“BOEM’s press release states that it has ‘engaged’ with the Tribe, but that engagement has amounted to listening to the Tribe’s concerns and ignoring them and providing promises that they may be dealt with at some later stage of the process,” said Chair Kneaper. “BOEM has failed to recognize that wind development has impacted the Tribe and has failed to assure that wind energy development will do good and not harm the Tribe, its members, and the greater coastal community. The Tribe will not stand by while a project is developed that causes it more harm than good – this is simply green colonialism.”
In November 2023, the Tribal Council unanimously passed a resolution expressing its opposition to offshore wind energy development off the Oregon Coast. In multiple communications with BOEM, including comments submitted in November, the Tribe has consistently raised concerns about wind energy development. These comments include a request that important, cultural viewsheds be excluded from the WEAs and that wind development avoid areas critical to resident and migratory species, including important areas for fishing.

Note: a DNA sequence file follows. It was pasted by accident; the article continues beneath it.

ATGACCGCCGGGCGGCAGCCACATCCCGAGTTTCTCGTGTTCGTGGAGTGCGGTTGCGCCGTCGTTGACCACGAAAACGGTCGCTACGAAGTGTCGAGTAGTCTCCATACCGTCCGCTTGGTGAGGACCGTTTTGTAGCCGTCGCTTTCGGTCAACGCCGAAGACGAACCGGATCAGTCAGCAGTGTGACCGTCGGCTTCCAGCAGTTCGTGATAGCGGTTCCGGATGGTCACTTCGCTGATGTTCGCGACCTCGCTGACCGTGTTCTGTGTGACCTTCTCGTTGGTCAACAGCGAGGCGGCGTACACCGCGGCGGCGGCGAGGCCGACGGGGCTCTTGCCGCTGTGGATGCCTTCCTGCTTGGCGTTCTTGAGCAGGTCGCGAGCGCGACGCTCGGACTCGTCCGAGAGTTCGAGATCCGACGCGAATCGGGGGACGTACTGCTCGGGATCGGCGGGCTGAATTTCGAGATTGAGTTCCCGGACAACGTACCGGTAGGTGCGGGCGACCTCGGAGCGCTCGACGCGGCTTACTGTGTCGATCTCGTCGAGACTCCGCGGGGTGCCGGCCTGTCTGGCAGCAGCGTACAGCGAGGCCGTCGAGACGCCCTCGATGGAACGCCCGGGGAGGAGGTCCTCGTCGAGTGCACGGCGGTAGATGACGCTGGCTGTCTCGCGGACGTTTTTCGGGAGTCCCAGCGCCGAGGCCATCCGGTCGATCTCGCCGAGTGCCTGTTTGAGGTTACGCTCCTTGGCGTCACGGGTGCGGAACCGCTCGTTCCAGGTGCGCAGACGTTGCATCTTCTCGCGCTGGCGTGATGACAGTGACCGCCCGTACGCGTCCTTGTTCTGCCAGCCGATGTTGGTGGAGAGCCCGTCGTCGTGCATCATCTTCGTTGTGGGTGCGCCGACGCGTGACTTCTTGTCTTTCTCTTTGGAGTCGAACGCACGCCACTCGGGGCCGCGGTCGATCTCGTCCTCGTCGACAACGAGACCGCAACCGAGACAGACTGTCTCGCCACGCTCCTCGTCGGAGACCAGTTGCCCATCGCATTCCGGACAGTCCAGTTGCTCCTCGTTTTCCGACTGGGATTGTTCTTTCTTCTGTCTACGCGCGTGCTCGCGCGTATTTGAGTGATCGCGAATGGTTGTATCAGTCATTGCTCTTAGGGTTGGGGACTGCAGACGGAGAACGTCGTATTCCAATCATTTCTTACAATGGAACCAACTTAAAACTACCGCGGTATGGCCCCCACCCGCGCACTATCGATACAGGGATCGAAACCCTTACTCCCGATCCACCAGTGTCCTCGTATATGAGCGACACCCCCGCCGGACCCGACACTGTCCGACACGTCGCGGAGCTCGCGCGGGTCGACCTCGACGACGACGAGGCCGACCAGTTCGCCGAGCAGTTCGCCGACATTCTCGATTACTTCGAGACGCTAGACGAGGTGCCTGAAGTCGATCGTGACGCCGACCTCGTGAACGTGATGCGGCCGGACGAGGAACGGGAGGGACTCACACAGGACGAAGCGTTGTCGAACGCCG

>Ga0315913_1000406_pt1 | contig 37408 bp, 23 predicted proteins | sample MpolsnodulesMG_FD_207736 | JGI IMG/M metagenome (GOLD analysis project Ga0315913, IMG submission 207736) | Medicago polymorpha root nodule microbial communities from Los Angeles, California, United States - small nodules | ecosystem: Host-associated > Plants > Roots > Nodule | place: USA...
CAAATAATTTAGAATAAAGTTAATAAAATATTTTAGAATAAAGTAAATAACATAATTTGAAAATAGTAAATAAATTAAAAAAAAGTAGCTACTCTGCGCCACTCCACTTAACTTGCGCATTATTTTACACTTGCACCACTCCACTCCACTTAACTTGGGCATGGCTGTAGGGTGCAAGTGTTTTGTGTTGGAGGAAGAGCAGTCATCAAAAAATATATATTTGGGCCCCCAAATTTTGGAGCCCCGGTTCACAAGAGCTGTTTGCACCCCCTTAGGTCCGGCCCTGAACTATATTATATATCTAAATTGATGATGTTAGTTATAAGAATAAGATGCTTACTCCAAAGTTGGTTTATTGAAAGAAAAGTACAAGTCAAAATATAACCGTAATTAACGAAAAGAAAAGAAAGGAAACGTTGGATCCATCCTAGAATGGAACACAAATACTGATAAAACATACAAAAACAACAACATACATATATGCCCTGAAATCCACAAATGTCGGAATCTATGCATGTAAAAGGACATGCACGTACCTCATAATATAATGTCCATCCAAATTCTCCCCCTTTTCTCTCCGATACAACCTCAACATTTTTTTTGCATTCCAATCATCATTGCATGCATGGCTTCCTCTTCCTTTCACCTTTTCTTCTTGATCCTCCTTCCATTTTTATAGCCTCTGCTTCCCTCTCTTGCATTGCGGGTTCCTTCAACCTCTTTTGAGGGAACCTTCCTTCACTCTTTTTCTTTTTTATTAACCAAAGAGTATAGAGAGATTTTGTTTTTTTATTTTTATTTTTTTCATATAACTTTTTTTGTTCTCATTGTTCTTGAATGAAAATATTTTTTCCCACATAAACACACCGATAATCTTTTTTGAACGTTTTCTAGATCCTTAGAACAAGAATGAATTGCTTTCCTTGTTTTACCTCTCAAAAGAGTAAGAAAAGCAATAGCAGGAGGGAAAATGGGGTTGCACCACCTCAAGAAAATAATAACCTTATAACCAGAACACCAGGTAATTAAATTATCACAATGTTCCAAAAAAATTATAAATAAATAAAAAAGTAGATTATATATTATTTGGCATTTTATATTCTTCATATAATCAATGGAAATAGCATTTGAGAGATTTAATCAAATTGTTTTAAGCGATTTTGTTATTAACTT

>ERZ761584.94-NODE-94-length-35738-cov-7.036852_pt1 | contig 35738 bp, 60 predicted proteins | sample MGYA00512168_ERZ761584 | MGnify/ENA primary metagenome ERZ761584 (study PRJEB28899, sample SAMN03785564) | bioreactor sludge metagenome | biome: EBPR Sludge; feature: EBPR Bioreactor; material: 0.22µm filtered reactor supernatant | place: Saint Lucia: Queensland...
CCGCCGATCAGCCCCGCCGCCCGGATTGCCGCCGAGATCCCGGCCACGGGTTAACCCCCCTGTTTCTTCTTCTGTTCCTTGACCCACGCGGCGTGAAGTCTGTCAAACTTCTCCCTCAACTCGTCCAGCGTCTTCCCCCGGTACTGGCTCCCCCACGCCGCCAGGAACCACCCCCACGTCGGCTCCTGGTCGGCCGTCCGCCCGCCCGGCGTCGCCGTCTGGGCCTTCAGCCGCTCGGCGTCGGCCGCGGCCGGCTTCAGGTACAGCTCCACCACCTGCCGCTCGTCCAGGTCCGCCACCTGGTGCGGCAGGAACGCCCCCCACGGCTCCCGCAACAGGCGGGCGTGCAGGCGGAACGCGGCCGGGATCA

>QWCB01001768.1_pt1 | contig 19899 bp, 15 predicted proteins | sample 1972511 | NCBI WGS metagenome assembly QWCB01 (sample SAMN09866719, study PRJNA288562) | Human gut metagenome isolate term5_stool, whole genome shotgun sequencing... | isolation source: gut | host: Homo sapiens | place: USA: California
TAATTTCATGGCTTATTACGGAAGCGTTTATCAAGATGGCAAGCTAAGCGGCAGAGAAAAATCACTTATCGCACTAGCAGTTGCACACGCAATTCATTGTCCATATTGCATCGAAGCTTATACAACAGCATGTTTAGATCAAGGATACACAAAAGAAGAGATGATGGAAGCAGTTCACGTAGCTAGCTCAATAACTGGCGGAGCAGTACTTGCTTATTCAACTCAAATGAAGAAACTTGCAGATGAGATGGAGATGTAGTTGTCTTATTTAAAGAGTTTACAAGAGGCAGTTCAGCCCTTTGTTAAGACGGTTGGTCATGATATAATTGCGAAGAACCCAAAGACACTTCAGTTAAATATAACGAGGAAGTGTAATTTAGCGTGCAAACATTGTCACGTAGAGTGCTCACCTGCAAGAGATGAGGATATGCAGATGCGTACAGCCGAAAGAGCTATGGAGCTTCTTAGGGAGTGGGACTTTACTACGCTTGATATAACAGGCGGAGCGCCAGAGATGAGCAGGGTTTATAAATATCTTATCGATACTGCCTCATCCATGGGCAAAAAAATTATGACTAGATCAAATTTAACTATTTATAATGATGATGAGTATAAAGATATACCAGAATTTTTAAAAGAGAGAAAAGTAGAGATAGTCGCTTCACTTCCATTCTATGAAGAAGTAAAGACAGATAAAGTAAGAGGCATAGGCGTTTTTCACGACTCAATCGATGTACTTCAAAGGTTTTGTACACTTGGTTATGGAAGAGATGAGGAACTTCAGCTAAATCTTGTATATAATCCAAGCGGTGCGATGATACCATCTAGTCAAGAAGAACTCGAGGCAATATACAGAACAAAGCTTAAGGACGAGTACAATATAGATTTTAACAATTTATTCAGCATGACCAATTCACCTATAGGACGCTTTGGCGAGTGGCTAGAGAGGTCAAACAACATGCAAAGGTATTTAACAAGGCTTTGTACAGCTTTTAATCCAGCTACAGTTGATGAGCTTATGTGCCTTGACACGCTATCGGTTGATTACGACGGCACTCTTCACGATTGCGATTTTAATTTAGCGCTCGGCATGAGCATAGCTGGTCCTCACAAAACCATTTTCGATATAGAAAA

The Tribe’s concerns echo the concerns of other local governments, including Lane County and Coos County, which has expressed opposition to wind energy development, and resolutions of regional and national tribal organizations, including the National Congress of American Indians, which has called for a halt to the approval process until BOEM develops a process to consider Tribal impacts.
“The Tribe consistently asked BOEM to exclude important fishing areas from wind energy development. Fishing is an important industry on the Coast that employs tribal members and supports tribal businesses. Fish, including salmon, are also an important cultural and subsistence resource to the Tribe. Any impact on fish from wind development is going to harm our local jobs and the Tribe,” said Chair Kneaper. “We also have serious concerns for the environmental impacts that may occur as a result of this development. We simply don’t know yet how extensive those impacts may be. Today’s decision ignores these concerns.”